Carbon Fee Initiative to be Submitted for Ballot

According to the Alliance for Jobs and Clean Energy, signature gatherers for I-1631 have gathered about 350,000 signatures, enough to qualify for the ballot with about 100,000 to spare (for weeding out invalid signatures). A ceremony will be held at the state capitol building in Olympia on Monday, July 2 at 10:30 a.m. to turn in the signatures. Then it is off to the races for the fall campaign! We can expect plenty of opposition from dirty energy companies.

The Unitarian Universalist Association Denounces Supreme Court Travel Ban Decision

The Supreme Court’s 5-4 decision to uphold the Trump administration’s travel ban is a dangerous assault on religious freedomspecifically the religious freedom of Muslim people of color.

The Unitarian Universalist Association (UUA) was party to an amicus brief questioning the constitutionality of the travel ban, and we are profoundly disappointed with the Supreme Court’s decision.

Justice Sonia Sotomayor said it best in her dissent. “The United States of America is a Nation built upon the promise of religious liberty. Our Founders honored that core promise by embedding the principle of religious neutrality in the First Amendment. The Court’s decision today fails to safeguard that fundamental principle.”

Sotomayor accurately notes that the decision “tells members of minority religions in our country that they are outsiders, not full members of the political community.”

The decision continues the U.S. government’s criminalizing of identity under the guise of making the country safer. Criminalizing entire countries negates our global interconnectedness, a key part of our Unitarian Universalist values.

To the Muslim Unitarian Universalists in our congregations and to Muslim folks we may never meetwe will continue to support you, love you, and work for your right to live and worship freely.


Legislature Finishes without Carbon Tax

According to news reports the legislature finished its work on the supplementary budget on March 8 and adjourned without the need for a special session. This will definitely end the possibility of a carbon tax this session and also means that stronger emissions standards (40% reduction by 2015 and 80% by 2050) will not pass.

The legislature did pass three bills on our priority list: Legal Financial Obligations, Oil Transport Safety (Oil Spill Tax on Pipelines) and Voting Rights (see separate posts under News).

Carbon Tax Initiative is Filed

Analysis of the Carbon Tax Initiative 1631

The long title of the initiative is “AN ACT Relating to reducing pollution by investing in clean air, clean energy, clean water, healthy forests, and healthy communities and imposing a fee on large emitters based on their pollution; adding a new chapter to Title 70 RCW; and creating new sections.” Note that the title does not use the word “tax” but only “fee.” This is designed to avoid the tax stigma associated with the previous carbon tax initiative, I-732, which failed at the polls. A proposed short title is “Clean air – clean energy Act.”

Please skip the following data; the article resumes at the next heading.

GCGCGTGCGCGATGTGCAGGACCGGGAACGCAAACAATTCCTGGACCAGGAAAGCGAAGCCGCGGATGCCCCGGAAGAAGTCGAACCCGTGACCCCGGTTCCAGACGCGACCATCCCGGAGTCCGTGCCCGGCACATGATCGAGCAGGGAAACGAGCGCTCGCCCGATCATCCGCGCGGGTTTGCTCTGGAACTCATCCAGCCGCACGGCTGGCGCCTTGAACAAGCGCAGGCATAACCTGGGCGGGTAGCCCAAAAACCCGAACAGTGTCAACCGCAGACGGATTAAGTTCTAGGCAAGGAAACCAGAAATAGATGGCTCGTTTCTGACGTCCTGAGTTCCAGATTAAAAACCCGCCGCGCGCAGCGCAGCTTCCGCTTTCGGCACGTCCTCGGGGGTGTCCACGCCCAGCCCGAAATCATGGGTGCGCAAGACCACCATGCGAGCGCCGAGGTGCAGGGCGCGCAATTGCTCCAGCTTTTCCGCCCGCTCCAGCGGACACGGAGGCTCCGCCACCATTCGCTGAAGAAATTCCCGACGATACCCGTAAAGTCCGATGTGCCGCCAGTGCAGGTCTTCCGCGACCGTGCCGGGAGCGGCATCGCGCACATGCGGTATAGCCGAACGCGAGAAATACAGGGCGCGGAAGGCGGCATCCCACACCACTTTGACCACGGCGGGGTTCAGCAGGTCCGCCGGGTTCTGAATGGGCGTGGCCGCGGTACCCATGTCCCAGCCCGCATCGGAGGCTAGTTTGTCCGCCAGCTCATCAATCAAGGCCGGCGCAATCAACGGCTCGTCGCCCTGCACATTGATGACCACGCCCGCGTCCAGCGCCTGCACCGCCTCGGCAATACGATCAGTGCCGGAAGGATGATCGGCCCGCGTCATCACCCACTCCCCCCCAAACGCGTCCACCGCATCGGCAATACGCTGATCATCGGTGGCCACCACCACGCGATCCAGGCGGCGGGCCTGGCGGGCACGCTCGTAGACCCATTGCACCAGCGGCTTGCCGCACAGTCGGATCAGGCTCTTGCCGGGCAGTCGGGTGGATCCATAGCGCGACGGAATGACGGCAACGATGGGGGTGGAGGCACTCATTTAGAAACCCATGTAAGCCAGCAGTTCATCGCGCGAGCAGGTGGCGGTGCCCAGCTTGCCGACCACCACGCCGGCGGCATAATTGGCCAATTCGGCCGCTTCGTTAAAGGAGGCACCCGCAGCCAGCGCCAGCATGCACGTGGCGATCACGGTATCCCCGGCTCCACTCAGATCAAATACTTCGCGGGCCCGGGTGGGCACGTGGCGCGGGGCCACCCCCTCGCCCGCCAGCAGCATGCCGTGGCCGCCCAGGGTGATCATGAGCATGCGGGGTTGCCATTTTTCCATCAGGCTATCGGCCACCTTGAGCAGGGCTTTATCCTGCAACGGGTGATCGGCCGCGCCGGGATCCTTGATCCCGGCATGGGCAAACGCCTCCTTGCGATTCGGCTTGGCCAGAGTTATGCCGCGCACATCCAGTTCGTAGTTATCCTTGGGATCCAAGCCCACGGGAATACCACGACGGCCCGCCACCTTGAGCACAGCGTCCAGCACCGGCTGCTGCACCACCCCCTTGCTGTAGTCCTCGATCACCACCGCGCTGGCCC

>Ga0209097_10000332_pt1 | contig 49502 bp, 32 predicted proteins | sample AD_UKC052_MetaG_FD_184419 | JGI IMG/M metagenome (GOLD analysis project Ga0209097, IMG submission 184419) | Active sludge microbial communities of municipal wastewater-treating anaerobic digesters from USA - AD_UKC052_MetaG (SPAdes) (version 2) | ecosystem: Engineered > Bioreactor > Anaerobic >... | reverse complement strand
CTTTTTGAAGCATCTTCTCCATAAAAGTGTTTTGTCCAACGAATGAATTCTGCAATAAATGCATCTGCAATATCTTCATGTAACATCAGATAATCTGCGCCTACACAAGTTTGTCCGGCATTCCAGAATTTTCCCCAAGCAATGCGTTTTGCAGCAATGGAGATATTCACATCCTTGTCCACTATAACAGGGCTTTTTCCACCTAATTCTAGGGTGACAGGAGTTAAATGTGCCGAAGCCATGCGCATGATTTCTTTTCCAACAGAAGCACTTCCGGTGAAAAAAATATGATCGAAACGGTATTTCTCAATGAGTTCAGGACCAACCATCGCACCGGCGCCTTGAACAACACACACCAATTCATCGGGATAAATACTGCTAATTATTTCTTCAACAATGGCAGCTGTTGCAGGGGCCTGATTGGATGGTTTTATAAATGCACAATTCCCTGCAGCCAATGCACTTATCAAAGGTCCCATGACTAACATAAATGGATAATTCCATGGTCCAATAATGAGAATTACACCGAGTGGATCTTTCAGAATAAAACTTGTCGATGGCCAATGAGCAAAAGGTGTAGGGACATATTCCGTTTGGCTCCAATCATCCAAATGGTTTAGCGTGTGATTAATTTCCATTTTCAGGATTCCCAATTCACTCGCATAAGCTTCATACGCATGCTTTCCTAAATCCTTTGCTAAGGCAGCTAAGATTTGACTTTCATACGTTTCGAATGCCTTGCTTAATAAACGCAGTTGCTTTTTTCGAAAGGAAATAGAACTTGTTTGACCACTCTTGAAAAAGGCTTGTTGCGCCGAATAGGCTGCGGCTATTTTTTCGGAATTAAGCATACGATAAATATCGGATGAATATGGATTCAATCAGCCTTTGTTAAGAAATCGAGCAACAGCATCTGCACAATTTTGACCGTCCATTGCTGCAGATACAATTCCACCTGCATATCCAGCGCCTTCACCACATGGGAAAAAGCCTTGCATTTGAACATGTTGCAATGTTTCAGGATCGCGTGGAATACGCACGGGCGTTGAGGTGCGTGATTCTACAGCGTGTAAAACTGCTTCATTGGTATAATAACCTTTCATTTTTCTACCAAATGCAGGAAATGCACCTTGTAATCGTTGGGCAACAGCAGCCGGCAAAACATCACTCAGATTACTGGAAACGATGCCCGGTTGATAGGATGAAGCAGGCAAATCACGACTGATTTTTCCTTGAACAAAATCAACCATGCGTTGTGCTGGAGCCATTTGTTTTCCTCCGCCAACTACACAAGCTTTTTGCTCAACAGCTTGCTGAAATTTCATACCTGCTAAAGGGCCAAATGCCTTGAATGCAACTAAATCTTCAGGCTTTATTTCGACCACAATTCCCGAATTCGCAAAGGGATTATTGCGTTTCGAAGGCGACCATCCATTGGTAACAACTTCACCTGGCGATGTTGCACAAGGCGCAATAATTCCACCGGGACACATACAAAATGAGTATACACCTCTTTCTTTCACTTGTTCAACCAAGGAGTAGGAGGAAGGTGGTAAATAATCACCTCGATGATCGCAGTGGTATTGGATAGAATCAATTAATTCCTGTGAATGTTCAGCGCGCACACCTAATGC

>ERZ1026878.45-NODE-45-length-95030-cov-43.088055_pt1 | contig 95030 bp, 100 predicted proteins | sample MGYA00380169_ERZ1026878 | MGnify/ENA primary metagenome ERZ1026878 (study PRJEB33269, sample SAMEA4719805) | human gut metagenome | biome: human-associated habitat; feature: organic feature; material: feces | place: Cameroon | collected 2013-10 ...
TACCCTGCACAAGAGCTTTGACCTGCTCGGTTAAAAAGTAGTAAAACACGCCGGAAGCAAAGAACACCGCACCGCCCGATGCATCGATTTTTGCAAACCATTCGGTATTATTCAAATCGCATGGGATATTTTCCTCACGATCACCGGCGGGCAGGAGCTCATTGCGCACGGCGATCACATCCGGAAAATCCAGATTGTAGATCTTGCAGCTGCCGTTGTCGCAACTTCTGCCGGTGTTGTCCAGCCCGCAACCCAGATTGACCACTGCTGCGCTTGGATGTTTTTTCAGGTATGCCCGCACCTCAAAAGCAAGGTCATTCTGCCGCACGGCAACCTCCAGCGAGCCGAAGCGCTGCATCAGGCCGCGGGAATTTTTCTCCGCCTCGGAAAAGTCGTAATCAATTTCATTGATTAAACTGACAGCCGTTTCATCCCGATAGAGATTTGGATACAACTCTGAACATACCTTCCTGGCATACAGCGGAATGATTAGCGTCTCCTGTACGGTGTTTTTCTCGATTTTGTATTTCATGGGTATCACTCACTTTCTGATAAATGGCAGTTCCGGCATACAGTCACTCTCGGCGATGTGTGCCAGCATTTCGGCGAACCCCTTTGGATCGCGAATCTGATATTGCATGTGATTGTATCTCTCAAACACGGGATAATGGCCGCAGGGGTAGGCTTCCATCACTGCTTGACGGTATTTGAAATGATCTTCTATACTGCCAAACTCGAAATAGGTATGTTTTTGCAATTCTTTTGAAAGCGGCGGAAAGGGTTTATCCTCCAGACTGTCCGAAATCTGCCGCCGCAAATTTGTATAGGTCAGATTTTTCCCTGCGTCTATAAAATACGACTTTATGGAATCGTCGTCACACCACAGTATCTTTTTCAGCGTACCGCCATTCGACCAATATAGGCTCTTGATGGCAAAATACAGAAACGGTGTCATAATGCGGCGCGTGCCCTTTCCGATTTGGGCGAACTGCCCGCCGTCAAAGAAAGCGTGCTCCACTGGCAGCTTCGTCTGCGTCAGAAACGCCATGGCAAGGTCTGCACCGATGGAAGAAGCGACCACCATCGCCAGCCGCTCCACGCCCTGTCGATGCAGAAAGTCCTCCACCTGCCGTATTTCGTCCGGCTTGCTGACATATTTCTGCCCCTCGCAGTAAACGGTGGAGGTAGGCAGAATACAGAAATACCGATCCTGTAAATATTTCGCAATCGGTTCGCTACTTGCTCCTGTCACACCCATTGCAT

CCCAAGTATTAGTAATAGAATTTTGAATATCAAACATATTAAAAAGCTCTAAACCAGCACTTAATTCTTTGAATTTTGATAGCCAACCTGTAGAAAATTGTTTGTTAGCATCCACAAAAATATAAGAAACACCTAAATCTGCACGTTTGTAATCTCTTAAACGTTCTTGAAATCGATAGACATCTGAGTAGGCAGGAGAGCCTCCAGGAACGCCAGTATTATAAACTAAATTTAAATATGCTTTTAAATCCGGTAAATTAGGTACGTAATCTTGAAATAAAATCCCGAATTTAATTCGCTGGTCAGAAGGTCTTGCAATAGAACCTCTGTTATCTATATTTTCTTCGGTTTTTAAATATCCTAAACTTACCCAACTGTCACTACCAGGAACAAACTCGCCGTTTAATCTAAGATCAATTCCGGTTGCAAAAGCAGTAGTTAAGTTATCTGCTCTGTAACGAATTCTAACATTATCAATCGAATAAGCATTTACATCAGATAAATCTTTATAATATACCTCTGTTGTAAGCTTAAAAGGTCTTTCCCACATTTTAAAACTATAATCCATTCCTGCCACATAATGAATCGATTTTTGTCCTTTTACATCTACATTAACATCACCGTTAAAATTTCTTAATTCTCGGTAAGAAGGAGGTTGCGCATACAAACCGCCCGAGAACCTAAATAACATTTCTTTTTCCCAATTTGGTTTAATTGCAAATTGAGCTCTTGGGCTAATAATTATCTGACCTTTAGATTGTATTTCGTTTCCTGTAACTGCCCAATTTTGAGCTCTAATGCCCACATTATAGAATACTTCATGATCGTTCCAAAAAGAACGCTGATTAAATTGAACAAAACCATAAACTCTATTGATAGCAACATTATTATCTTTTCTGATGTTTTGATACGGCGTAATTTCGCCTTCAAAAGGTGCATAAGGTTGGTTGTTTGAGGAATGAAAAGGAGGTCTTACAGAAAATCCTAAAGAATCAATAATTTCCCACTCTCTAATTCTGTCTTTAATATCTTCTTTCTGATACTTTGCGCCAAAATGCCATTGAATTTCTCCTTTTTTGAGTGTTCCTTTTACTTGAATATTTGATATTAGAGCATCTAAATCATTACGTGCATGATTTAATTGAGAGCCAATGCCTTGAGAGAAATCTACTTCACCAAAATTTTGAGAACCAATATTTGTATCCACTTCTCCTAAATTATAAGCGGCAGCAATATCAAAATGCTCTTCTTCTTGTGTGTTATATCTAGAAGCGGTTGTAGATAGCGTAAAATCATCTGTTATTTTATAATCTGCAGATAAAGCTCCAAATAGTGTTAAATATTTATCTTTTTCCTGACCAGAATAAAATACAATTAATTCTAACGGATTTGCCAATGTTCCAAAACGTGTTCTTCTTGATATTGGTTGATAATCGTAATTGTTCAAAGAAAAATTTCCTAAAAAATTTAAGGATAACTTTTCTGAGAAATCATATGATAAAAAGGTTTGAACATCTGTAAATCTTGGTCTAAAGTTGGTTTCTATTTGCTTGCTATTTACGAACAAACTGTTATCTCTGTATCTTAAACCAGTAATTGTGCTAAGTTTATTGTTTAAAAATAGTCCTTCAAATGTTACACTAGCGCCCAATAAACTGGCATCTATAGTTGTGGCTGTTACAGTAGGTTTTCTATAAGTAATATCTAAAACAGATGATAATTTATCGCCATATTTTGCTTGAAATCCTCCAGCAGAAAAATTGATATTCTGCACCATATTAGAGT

The initiative would impose a fee, starting at $15 a ton of “carbon content,” escalating at a rate of $2 a ton per year plus inflation unless emissions goals are met: “Beginning January 1, 2020, the pollution fee on large emitters is equal to fifteen dollars per metric ton of carbon content. Beginning January 1, 2021, the pollution fee on large emitters increases by two dollars per metric ton of carbon content plus inflation each January 1st. The pollution fee will be fixed and no longer increase, except for annual increases for inflation, when the state’s 2035 greenhouse gas reduction goal, as it exists or as it is subsequently amended, is met and the state’s emissions are on a trajectory that indicates that compliance with the state’s 2050 goal is likely, as determined by the board.” It would impose this fee primarily on refineries and utilities.

The intent of the initiative is to reduce emissions, and it uses the following formulation to describe the goals: “The investment plans shall prescribe a competitive project selection process that results in a balanced portfolio of investments containing a wide range of technology, sequestration, and emission reduction solutions that efficiently and effectively reduce the state’s carbon emissions from 2018 levels by a minimum of twenty million metric tons by 2035 and a minimum of fifty million metric tons by 2050 while creating economic, environmental, and health benefits.” These would match approximately the goals enunciated in the law (RCW 70.235) of 25% reduction by 2035 and 50% by 2050. They would not, however, meet the more ambitious goals of 40% by 2035 and 80% by 2050 proposed in a bill this session (and demanded in a court case by Our Children’s Trust). The text does allow for revision of the goals if the current law changes.

There are a number of environmental justice provisions in the initiative. For example, it addresses investments in low-income communities: “There shall be sufficient investments made from the clean air and clean energy account to prevent or eliminate the increased energy burden of people with lower incomes as a result of actions to reduce pollution, including the pollution fees collected from large emitters under this chapter. At a minimum, fifteen percent of the clean air and clean energy account is dedicated to investments that directly reduce the energy burden of people with lower incomes.”

It also addresses a “just transition” of fossil fuel industry workers who might be displaced by clean energy: “Within four years of setting up the clean air and clean energy account, a minimum balance of fifty million dollars of the account shall be set aside, replenished annually, and maintained for a worker-support program for bargaining unit and non-supervisory fossil fuel workers who are affected by the transition away from fossil fuels to a clean energy economy.”

There are provisions for Native American groups: Begin Quote:

  • “Moneys in the account may not be used for projects that would violate tribal treaty rights or result in significant long-term damage to critical habitat or ecological functions. Investments from this account must result in long-term environmental benefit and increased resiliency to the impacts of climate change.”
  • “Relocating communities on tribal lands that are impacted by flooding and sea level rise.”
  • “Moneys in the account may not be used for projects that would violate tribal treaty rights or result in significant long-term damage to critical habitat or ecological functions. Investments from this account must result in long-term environmental benefit and increased resiliency to the impacts of climate change.”